So, how did this 'ideal form' of the sentence become such a priviledged thing? If we speak in contours, or poetic lines, how did the formal period-ended-capital-letter-begun sentence become 'proper', 'correct', 'a complete idea', as everyone learned in every writing class ever?
The notion of a "poetic line" is suspect. Theories about how the lines of a poem should be broken are as varied as the poets who write the poems. My first inclination is to read that quotation with respect to contemporary poetry which has tended to break with inherited form.
Specifically, I think of Charles Olson's pivotal PROJECTIVE VERSE essay. In it he examines--among other things--the role of the typewriter in freeing poets from the constraints of inherited form. He argues that the typewriter, with its "space precisions", gives the poet the same tools as a musical composer. That line breaks can denote breath, blank space too. With the typewriter the poet can "record the listening he has done to his own speech and by that one act indicate how he would want any reader, silently or otherwise, to voice his work."
This sort of idea is what I take the notion of a "poetic line" to be referent to. But here's the thing, it's a snake biting its own tail. Poetry is not created outside of society, and though in many cases it shirks traditional notions of grammar (invented usage), the pressures of standard English usage must still be felt upon it. So what came first? The poetic line or the sentence? Maybe I'm missing the point.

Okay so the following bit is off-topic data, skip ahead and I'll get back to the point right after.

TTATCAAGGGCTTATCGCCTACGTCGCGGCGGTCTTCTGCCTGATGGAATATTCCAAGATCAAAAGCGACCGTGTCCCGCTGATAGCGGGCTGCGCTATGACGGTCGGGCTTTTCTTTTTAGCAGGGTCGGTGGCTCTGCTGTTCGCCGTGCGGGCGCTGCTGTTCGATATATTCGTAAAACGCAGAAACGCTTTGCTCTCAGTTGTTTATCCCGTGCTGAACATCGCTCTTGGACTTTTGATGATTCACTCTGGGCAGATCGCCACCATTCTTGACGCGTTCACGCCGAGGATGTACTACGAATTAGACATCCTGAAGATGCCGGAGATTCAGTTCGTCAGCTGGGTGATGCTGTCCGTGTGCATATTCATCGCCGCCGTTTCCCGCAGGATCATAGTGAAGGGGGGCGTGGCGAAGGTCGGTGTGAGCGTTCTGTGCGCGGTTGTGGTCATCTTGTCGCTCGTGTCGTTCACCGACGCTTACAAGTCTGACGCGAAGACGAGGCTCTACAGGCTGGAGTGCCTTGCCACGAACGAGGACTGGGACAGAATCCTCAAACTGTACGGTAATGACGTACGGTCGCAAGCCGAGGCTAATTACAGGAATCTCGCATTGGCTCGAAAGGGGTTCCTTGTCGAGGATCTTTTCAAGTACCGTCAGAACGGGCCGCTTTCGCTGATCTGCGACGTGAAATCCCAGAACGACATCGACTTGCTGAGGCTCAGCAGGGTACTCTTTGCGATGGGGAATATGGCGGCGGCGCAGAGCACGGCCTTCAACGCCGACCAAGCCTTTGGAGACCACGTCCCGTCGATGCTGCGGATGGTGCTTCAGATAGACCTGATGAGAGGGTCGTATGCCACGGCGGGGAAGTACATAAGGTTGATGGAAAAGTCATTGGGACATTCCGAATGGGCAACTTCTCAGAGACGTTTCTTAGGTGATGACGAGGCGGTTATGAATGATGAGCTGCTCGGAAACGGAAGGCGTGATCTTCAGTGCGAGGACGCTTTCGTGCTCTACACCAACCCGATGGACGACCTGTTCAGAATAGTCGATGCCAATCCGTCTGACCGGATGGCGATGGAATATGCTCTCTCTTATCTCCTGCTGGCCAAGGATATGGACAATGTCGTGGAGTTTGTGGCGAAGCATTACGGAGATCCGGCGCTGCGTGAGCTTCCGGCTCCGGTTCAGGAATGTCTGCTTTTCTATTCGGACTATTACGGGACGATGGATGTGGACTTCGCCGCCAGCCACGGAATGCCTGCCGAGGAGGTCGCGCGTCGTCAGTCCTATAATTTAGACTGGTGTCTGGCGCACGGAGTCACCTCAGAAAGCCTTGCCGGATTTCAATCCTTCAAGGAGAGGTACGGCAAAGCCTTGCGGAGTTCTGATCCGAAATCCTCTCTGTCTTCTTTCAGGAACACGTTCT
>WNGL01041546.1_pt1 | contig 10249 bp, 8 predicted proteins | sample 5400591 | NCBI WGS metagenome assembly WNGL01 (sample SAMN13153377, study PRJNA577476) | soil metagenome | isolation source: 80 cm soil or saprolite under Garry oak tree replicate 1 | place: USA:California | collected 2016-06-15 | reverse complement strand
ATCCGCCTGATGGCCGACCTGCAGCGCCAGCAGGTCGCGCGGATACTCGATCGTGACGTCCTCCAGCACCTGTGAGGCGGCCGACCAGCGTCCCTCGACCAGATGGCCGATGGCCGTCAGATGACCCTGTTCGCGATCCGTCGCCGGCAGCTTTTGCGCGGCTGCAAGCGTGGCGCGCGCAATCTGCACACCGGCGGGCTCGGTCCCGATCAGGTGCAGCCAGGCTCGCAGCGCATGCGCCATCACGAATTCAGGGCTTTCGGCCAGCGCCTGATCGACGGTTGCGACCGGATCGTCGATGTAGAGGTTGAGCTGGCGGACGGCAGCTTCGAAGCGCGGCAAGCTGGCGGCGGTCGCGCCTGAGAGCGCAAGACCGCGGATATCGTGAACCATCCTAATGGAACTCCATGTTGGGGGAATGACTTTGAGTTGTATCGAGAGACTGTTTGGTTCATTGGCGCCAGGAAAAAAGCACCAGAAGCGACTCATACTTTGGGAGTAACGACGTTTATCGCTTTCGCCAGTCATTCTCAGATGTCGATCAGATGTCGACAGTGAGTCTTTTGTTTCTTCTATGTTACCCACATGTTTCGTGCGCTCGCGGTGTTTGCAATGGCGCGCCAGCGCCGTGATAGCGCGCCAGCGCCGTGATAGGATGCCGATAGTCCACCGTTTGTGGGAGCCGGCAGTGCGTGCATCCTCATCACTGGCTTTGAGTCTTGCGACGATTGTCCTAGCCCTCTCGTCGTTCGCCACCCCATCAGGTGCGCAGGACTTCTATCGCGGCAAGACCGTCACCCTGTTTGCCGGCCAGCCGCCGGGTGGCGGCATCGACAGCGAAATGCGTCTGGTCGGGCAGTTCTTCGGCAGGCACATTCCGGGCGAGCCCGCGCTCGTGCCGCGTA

What can be taken away from Olson is this concept of breath, which must absolutely be central to any discussion of the way in which we break our language up. The simple fact of our body prevents us from uninterrupted speech (although, I wonder if those jazz musicians who practice circular breathing can do so). We only hold so much oxygen in our lungs to produce sound. Of course, in the case of writing/reading there is no 'breath'. Although, someone in a recent workshop of mine mentioned that we sound out the things that we read in our own heads (does breath become embedded here?). Additionally, perhaps there is breath in our cognition. How many things can we hold in her heads at one time? Perhaps the sentence rises out of some sort of corporeal necessity. A necessity for things to be digestable.